Ian Timothy Whitcomb (born 10 July 1941, in Woking Hospital, Woking, Surrey, England) is an entertainer, singer, songwriter, author, record producer, and actor. As part of the British Invasion, his hit song "You Turn Me On" reached number 8 on Billboard Hot 100 chart in 1965.
He has written several books on popular music, beginning with After the Ball, published by Penguin Books (Britain) and Simon & Schuster (United States) in 1972. He accompanies his singing by playing the ukulele and, through his records, concerts, and film work, has helped to stimulate the current revival of interest in the instrument. His recreation of the music played aboard the RMS Titanic in the film of that name won a Grammy Award in 1998 for package design and a nomination for Whitcomb's liner notes (Titanic: Music as Heard on the Fateful Voyage).
1 Early life,
2 Main career,
4 Selected discography
4.3 Compact discs,
8 External links,
Whitcomb's father, Pat, worked for his father's film company British Screen Classics in the 1920s, eventually co-starring in Mr. Nobody (released by Fox in 1929). His father was a schooled pianist and encouraged Whitcomb to play. Ian's younger brother, Robin, accompanied him on drums in their first bands, notably The Ragtime Suwanee Six (1960-62) whose manager was Denny Cordell, later to produce records by Procol Harum and Joe Cocker. Robin went on to play tambourine on Sonny & Cher's hit "I Got You Babe" (1965). Growing up, Whitcomb's chief musical inspirations were Phil Harris, Johnnie Ray, Guy Mitchell, Elvis Presley, and George Formby. He was sent away to boarding school in 1949 (Newlands, Seaford, Sussex) at age 8 and there he soon formed a tissue paper-and-comb band to entertain staff and boys with current hits such as "Riders in the Sky".
At Bryanston, a public school in Dorset, England, Whitcomb started a skiffle group in 1957 and then a rock and roll band in 1959. In the early 1960s, while studying history at Trinity College, Dublin, he became a founding member of Dublin's firstrhythm and blues band, Bluesville. Their second record release, "This Sporting Life", charted in the United States in 1965. Whitcomb's next single, "You Turn Me On" reached Billboard's number 8 spot in July 1965. During his summer vacation in 1965, Whitcomb went to America to appear on such television programs as Shindig, Hollywood A Go-Go and American Bandstand. Whitcomb played the Hollywood Bowl with The Beach Boys in 1965 and then toured with The Rolling Stones, The Kinks, and Sam the Sham and the Pharaohs.
"N-Nervous!" Whitcomb's next release, was recorded in Hollywood and reached Billboard's Top 50. He returned to Dublin for his history finals and received a B.A. degree. In 1966 he turned to early popular song: his version of a 1916 comedy number, "Where Did Robinson Crusoe Go with Friday on Saturday Night?" was a West Coast hit, reviving the ukulele before the emergence of Tiny Tim.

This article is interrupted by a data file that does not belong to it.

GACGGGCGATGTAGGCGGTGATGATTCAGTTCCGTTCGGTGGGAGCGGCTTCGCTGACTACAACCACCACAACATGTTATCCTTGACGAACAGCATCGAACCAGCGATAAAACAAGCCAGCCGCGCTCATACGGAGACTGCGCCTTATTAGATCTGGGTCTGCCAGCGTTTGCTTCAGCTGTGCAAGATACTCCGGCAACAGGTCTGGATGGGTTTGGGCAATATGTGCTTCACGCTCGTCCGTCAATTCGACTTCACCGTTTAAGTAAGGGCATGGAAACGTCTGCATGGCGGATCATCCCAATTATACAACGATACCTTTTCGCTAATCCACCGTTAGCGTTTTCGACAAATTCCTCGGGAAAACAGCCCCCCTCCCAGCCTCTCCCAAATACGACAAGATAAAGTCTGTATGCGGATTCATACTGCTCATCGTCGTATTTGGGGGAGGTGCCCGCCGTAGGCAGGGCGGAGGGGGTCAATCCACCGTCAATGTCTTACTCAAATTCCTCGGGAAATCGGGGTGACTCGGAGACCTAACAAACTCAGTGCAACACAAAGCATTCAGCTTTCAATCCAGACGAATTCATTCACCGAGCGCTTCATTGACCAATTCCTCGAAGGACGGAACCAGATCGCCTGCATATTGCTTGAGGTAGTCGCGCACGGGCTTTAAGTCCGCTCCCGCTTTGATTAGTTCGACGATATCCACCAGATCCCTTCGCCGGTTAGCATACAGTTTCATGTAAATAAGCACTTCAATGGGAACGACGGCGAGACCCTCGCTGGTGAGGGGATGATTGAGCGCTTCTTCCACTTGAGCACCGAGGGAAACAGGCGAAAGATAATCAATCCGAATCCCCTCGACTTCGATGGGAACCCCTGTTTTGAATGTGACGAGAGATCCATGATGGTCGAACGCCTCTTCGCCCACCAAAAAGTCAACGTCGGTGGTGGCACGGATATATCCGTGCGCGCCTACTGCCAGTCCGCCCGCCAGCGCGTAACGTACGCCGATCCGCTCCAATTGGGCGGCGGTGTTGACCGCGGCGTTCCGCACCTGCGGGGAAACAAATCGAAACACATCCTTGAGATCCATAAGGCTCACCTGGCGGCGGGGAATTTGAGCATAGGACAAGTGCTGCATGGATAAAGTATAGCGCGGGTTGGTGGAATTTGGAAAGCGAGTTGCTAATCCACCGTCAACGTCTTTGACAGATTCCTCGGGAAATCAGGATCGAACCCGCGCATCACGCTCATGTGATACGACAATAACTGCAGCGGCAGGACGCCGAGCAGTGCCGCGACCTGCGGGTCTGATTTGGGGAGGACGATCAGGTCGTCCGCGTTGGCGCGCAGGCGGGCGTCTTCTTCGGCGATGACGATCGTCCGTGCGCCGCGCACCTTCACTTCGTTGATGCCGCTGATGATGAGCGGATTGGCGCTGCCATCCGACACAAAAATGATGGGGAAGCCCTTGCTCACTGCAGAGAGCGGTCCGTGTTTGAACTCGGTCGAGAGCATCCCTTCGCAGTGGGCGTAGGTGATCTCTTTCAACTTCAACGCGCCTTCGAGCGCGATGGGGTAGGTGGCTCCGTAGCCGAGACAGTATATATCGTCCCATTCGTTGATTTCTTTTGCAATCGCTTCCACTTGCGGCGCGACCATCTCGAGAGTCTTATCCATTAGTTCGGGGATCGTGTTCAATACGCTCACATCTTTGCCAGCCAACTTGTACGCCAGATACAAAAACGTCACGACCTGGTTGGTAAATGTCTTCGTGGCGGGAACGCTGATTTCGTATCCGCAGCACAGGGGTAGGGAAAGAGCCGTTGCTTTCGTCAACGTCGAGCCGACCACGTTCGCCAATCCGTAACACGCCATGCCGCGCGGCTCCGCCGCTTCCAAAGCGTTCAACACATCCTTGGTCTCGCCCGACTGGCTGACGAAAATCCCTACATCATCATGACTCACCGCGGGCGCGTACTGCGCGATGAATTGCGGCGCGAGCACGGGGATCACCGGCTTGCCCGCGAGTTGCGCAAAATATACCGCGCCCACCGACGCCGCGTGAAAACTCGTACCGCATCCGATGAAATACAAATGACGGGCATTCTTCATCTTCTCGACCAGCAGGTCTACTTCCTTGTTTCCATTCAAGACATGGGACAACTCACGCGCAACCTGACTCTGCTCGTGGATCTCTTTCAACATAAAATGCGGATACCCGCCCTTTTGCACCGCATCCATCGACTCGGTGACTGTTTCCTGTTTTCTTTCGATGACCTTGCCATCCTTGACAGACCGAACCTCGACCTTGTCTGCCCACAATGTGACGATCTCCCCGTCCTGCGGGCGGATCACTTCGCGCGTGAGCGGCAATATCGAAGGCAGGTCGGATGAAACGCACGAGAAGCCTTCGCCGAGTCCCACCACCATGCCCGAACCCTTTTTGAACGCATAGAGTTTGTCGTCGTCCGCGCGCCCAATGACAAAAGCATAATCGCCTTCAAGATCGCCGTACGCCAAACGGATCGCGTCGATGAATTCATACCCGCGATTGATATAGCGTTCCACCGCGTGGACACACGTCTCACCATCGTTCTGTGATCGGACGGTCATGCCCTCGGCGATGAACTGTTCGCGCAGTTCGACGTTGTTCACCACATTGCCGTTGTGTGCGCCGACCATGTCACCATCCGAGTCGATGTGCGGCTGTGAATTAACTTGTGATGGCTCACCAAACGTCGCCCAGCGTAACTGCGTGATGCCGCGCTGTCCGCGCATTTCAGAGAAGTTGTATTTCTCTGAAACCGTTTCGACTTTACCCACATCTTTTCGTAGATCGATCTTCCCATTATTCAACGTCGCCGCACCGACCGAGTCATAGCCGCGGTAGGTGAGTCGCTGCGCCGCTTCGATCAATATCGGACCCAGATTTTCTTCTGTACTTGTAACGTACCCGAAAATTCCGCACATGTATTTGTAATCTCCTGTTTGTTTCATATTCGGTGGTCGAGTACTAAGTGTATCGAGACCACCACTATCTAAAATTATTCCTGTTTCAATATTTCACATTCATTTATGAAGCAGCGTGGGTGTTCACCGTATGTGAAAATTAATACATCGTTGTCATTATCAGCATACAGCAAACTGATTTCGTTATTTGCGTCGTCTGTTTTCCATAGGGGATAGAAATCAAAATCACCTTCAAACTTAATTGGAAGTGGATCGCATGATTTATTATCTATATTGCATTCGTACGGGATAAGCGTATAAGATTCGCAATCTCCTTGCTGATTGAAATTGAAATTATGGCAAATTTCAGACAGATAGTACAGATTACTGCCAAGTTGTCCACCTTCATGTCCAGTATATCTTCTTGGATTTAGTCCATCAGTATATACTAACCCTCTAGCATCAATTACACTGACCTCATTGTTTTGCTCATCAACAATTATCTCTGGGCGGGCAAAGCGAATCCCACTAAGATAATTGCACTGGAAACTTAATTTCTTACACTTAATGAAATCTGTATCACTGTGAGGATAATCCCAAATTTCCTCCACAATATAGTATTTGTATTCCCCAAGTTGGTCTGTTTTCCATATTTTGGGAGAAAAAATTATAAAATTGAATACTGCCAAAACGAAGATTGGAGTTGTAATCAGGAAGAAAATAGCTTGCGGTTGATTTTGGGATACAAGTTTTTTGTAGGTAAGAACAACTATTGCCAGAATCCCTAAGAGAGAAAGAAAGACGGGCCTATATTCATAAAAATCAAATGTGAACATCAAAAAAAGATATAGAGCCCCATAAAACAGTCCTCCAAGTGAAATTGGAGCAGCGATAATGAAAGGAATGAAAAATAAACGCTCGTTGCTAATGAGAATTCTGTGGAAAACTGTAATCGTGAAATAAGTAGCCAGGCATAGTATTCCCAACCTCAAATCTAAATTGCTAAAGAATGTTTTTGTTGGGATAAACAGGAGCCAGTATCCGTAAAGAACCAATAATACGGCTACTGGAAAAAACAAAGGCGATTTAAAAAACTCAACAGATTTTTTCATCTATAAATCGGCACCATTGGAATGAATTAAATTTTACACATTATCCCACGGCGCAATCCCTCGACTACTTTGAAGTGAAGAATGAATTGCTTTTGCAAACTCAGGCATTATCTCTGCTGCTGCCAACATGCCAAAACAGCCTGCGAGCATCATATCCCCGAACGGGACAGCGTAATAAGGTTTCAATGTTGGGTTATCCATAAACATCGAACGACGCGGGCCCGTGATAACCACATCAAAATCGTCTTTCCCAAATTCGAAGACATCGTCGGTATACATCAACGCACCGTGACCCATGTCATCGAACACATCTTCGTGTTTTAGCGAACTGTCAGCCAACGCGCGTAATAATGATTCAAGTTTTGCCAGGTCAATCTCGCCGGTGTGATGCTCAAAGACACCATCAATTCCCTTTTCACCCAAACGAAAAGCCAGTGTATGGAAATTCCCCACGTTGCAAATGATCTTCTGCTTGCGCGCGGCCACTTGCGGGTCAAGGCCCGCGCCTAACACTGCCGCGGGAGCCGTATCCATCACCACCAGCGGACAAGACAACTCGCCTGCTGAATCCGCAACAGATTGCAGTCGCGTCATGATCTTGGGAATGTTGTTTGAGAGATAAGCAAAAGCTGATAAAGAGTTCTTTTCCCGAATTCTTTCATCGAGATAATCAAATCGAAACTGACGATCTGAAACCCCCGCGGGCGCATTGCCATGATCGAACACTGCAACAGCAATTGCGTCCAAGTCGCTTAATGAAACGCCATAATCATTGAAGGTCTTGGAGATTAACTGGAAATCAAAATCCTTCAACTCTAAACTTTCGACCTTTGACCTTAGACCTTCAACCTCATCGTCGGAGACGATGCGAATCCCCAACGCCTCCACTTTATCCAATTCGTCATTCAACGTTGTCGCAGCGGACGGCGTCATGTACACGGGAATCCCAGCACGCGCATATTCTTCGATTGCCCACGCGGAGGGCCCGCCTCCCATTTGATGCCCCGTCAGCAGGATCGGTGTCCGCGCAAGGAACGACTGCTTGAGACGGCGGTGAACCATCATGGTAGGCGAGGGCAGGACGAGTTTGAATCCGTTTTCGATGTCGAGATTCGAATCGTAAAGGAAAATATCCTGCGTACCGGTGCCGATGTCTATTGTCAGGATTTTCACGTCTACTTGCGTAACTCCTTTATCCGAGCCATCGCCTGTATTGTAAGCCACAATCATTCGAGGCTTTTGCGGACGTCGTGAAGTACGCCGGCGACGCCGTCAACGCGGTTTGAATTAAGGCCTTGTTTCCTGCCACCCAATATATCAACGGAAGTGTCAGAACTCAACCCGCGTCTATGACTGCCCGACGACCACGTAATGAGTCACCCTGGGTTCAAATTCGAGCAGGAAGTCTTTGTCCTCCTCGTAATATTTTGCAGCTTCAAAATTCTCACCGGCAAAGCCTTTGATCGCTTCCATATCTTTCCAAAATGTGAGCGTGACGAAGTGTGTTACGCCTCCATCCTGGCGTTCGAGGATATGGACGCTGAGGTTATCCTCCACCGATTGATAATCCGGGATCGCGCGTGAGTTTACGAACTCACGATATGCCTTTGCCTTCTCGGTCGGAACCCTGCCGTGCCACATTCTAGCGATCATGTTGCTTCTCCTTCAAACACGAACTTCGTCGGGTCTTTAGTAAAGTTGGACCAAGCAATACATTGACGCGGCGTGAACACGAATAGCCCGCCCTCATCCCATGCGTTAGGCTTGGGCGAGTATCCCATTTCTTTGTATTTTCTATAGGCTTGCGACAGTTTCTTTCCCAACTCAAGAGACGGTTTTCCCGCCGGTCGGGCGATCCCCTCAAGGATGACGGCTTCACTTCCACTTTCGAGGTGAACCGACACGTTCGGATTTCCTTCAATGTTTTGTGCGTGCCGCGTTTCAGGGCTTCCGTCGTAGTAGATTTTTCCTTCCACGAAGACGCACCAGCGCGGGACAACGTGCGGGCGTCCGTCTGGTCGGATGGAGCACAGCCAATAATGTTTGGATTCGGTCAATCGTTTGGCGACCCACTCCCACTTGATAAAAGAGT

After making four albums for Tower Records and producing Mae West on her album called 'Great Balls of Fire for MGM Records in 1972, Whitcomb returned to the UK where he began his writing career with After the Ball. He later wrote Tin Pan Alley, A Pictorial History (1919-1939) and a novel, Lotusland: A Story of Southern California.
Returning to Hollywood, Whitcomb starred in and wrote L.A.-My Home Town (BBC TV; 1976) and Tin Pan Alley (PBS; 1974). He also provided the music for a documentary film, Bugs Bunny: Superstar (UA), which was narrated by Orson Welles. For Play-Rite Music he cut 18 piano rolls that were included in an album, Pianomelt. His other albums reflected his research into the genres of ragtime, Tin Pan Alley, vaudeville, and music hall. These, beginning with Under the Ragtime Moon (1972), were released on several record labels including Warner Bros. Records, United Artists, and Decca Records. During that time he also wrote and produced singles for Warner Bros.' country division, most notably "Hands", a massage parlour story, and "A Friend of a Friend of Mine".
In the 1980s Whitcomb published Rock Odyssey: A Chronicle of the Sixties: Ian Whitcomb, a memoir of the 1960s and described by The New York Times as the best personal account of this period. He also published Ragtime America (Limelight Editions, 1988), followed by a memoir of life as a British expatriate living in Los Angeles, Resident Alien (Century, 1990). He produced a British documentary on black music, Legends of Rhythm and Blues (part of the series Repercussions, made by Third Eye Productions for Channel Four in 1984). During this time he also hosted a radio show in Los Angeles for fifteen years, taking the program from KROQ-FM to KCRW and finally to KPCC-FM. His songs can he heard in the films Bloody Movie (1987), Cold Sassy Tree (1989), Encino Man (1992), Grass (1999), Man of the Century (1999), Stanley's Gig (2000), After the Storm (2001 film) (2001), The Cat's Meow (2002), Last Call (2002), Sleep Easy, Hutch Rimes (2002), Lonesome Jim (2005), and Fido (2006).
Whitcomb performs at music festivals throughout America. He continues to write, and he makes frequent guest appearances. He is a regular performer at Cantalini's Restaurant 1 in Playa del Rey, California.
Since 7 November 2007, Whitcomb has had an internet radio program on Wednesday evenings from 8:00 p.m. until 10:00 p.m.(PST) at LuxuriaMusic.com. He signed with Premiere Radio Networks in September 2010 to launch The Ian Whitcomb Show on XM satellite radio, Channel 24.
Ian Whitcomb was named as a BEST OF L.A. in 2008 by Los Angeles magazine.
In 2009 Whitcomb wrote and, with his Bungalow Boys, performed original music for the West Coast Premiere of The Jazz Age, a play by Allan Knee, at the Blank Theater Company's 2nd Stage Theater in Los Angeles. For his work on The Jazz Age Whitcomb was nominated for an L.A. Theater Award.
Whitcomb lives in Southern California with his wife, Regina, their cat, Simon, and dog, Rollo.